On the way to school today, my youngest son Miles read every single billboard and street sign, offering a commentary on each one. He talked and read non stop. He’s wrapping up his last week of the third grade, his first year attending “real” school. He was a late reader due in part of our massively unstructured version of homeschool and in part to his unwillingness to WANT to read. Reading lessons with him were like pulling teeth- for us both. For this reason when he began school this year it was with great trepidation for us both.
I’d warned his teacher that he’d be coming in below level. I set the bar low but she didn’t believe me. Entering third grade he could barely decipher the world around him. When she tested him the first time she called me to say that I’d called it right. She was surprised but she was kind about it, not shaming him, not shaming me. We’re fortunate to have gotten this amazing talented teacher on our first roll of the real school dice. Within one school year he was able to find that sweet spot of learning and then something clicked in him and suddenly he was reading.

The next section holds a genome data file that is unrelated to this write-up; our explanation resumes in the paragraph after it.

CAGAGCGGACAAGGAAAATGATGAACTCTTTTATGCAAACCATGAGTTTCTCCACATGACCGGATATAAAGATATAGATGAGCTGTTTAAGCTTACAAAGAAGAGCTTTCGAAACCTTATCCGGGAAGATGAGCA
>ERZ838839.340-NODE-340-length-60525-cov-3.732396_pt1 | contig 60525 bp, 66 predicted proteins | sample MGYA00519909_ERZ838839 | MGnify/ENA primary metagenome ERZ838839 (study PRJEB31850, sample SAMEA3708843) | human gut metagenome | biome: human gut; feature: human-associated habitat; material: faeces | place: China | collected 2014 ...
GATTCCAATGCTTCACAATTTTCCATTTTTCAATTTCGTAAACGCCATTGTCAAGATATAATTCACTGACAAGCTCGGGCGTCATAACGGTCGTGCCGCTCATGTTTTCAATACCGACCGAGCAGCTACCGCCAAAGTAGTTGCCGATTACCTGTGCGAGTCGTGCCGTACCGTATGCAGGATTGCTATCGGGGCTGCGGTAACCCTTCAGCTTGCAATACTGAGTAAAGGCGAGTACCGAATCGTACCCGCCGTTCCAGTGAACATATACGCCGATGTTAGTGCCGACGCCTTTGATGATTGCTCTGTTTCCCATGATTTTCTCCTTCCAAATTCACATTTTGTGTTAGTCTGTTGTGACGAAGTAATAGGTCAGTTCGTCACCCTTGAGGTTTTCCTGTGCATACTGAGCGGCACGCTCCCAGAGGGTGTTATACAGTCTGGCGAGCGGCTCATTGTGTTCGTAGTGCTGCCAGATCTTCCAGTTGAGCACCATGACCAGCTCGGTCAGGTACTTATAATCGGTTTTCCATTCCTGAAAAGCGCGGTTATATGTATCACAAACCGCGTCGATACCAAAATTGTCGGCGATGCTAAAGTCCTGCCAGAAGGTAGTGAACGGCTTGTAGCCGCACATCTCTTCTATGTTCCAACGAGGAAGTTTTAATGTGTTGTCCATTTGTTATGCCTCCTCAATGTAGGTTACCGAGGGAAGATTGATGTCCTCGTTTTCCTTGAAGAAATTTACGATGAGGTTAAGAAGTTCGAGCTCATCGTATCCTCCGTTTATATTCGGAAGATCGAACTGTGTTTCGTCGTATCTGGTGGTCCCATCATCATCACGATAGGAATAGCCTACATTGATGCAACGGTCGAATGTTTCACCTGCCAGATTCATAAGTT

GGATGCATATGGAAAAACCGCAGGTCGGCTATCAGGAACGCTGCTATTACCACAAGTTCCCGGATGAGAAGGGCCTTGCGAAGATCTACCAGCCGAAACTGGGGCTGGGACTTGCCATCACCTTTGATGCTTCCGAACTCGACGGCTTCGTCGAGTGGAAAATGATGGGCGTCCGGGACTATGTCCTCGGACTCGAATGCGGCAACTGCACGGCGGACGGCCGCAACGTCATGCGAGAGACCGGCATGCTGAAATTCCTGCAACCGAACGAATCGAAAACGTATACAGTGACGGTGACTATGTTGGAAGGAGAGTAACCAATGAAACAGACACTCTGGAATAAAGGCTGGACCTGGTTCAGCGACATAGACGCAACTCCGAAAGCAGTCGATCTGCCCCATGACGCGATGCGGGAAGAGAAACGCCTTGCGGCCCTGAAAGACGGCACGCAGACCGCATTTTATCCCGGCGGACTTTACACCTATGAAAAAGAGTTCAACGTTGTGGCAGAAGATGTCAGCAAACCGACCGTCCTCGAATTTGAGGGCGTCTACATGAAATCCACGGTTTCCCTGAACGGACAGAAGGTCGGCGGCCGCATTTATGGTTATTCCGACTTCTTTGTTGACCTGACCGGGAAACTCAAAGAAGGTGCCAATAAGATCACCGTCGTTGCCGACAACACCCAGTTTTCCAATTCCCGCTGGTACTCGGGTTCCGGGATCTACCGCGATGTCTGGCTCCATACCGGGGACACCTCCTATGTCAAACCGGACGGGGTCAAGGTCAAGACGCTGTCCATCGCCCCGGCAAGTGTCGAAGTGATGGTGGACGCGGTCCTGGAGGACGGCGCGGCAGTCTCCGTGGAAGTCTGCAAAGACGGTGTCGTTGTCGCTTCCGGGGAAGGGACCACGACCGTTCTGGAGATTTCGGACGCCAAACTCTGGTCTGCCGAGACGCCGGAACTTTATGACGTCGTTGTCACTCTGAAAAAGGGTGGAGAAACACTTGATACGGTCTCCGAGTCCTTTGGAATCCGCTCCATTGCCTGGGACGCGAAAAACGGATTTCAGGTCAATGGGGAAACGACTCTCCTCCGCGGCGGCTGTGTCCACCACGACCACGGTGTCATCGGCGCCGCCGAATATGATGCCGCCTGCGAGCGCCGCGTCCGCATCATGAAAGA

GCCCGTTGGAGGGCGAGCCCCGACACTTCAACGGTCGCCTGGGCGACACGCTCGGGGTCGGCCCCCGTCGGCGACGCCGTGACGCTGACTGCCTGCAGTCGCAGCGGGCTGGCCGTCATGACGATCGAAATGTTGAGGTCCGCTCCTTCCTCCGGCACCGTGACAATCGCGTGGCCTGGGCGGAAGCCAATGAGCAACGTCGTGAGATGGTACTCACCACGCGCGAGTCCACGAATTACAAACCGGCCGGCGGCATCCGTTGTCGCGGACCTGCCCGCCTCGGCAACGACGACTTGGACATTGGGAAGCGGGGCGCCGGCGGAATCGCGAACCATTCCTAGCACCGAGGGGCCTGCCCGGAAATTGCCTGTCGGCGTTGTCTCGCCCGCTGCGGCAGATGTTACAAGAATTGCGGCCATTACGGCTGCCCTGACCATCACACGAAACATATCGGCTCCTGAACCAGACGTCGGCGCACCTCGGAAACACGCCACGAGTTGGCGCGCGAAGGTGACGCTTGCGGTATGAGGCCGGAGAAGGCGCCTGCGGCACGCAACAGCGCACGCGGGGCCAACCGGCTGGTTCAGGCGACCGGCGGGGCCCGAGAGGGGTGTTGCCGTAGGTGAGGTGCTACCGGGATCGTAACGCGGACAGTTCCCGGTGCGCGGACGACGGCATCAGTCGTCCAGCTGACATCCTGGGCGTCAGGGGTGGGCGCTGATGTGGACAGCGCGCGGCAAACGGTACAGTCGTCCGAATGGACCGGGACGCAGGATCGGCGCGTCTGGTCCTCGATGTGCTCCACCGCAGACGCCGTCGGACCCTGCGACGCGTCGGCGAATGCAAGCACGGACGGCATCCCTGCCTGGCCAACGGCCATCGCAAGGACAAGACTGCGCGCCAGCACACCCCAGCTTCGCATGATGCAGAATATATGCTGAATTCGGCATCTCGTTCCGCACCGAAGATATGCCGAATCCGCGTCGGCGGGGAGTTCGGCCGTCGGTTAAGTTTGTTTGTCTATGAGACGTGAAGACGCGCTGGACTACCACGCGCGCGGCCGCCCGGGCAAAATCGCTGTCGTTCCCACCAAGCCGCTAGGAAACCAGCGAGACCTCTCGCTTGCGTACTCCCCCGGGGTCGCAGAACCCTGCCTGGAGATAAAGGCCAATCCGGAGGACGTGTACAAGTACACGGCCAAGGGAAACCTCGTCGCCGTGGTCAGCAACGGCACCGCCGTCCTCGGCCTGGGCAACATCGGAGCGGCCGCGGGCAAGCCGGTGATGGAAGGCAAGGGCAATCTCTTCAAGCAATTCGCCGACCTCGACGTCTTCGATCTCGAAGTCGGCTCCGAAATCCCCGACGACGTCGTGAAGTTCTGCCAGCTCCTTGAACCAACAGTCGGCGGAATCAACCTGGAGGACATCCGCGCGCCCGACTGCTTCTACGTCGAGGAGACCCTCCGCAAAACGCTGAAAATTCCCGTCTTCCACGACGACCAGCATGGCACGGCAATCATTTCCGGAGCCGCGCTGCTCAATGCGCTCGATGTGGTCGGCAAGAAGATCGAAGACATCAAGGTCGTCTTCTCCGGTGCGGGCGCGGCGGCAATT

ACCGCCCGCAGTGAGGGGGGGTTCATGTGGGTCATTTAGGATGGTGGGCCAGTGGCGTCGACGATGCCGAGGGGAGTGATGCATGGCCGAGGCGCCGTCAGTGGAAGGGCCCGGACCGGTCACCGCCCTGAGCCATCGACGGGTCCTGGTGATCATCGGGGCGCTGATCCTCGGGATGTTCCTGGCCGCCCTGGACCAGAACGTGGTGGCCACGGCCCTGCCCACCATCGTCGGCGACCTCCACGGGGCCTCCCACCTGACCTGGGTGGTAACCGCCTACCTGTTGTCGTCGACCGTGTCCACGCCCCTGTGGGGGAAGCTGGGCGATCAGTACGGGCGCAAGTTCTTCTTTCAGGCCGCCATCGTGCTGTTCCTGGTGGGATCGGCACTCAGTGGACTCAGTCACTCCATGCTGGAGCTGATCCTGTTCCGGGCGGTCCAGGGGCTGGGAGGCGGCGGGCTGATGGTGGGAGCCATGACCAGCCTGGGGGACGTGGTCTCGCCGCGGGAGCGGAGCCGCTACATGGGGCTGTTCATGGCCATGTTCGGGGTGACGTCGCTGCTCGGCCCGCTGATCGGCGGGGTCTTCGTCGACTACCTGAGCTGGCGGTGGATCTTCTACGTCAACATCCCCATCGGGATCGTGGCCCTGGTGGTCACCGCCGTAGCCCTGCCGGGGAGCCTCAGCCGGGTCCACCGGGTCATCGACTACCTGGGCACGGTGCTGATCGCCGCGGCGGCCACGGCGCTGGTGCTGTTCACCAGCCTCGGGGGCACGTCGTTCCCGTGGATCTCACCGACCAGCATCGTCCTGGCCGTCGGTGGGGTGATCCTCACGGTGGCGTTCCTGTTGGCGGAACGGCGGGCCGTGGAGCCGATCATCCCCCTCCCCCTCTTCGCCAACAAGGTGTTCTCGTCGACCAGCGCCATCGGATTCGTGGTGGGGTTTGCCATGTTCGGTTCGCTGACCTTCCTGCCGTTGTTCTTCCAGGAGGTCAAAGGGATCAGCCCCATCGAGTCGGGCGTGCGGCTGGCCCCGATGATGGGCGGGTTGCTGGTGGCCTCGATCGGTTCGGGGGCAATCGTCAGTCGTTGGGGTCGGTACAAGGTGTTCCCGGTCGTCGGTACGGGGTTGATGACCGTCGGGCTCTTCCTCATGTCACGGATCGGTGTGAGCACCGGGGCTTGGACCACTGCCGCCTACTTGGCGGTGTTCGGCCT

His teacher gave me his Spring results this week, he clocked in at the 85th percentile. We high-fived each other. I thanked her for her hard work but she thanked Miles. “It was his work” she said and she was right about that. He worked hard for this, not even knowing what the world would look like once he could read. I hadn’t realized that for him, the goal felt strange and intangible, it was a goal he was not even sure he wanted, like being offered food that looks weird when you’re not hungry at all.
This morning after he read out all the street signs and billboards and before he jumped out of the car to run to line up for class I asked him, “Do you remember what it was like before you could read? It wasn’t that long ago.” He marveled at the question, saying that it was hard to remember. It felt to him as though he could always read. But he did remember how he felt; he remembered the jumble of foreign looking symbols all around him, he remembered the headaches that came from puzzling through them, he remembered the frustration and the anger and confusion. “The more I read, the more natural it is and there are WORDS everywhere. It’s amazing.”
I was struck by how often I take that for granted, that there are words everywhere and I can decipher them, be a part of the ongoing communication they offer and because of that I can enter into the larger world…and it is amazing.